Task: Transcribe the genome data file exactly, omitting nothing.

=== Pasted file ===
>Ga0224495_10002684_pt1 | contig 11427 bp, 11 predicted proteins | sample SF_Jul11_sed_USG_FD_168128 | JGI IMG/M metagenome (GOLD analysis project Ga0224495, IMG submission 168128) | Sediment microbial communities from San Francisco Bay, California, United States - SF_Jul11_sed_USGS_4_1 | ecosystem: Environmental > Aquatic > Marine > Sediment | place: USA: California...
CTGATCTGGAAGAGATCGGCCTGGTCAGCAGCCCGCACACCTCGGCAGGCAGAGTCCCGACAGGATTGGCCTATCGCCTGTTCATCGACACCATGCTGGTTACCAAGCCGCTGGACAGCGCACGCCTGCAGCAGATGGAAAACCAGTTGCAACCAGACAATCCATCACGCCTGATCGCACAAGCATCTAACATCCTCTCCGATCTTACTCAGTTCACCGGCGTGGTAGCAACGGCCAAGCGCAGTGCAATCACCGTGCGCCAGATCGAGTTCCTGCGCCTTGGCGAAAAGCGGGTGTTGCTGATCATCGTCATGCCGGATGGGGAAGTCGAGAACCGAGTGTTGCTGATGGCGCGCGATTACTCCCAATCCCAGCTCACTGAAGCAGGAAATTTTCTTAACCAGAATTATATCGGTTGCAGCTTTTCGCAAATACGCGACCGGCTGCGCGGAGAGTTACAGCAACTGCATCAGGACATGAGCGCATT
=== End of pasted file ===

>Ga0224495_10002684_pt1 | contig 11427 bp, 11 predicted proteins | sample SF_Jul11_sed_USG_FD_168128 | JGI IMG/M metagenome (GOLD analysis project Ga0224495, IMG submission 168128) | Sediment microbial communities from San Francisco Bay, California, United States - SF_Jul11_sed_USGS_4_1 | ecosystem: Environmental > Aquatic > Marine > Sediment | place: USA: California...
CTGATCTGGAAGAGATCGGCCTGGTCAGCAGCCCGCACACCTCGGCAGGCAGAGTCCCGACAGGATTGGCCTATCGCCTGTTCATCGACACCATGCTGGTTACCAAGCCGCTGGACAGCGCACGCCTGCAGCAGATGGAAAACCAGTTGCAACCAGACAATCCATCACGCCTGATCGCACAAGCATCTAACATCCTCTCCGATCTTACTCAGTTCACCGGCGTGGTAGCAACGGCCAAGCGCAGTGCAATCACCGTGCGCCAGATCGAGTTCCTGCGCCTTGGCGAAAAGCGGGTGTTGCTGATCATCGTCATGCCGGATGGGGAAGTCGAGAACCGAGTGTTGCTGATGGCGCGCGATTACTCCCAATCCCAGCTCACTGAAGCAGGAAATTTTCTTAACCAGAATTATATCGGTTGCAGCTTTTCGCAAATACGCGACCGGCTGCGCGGAGAGTTACAGCAACTGCATCAGGACATGAGCGCATT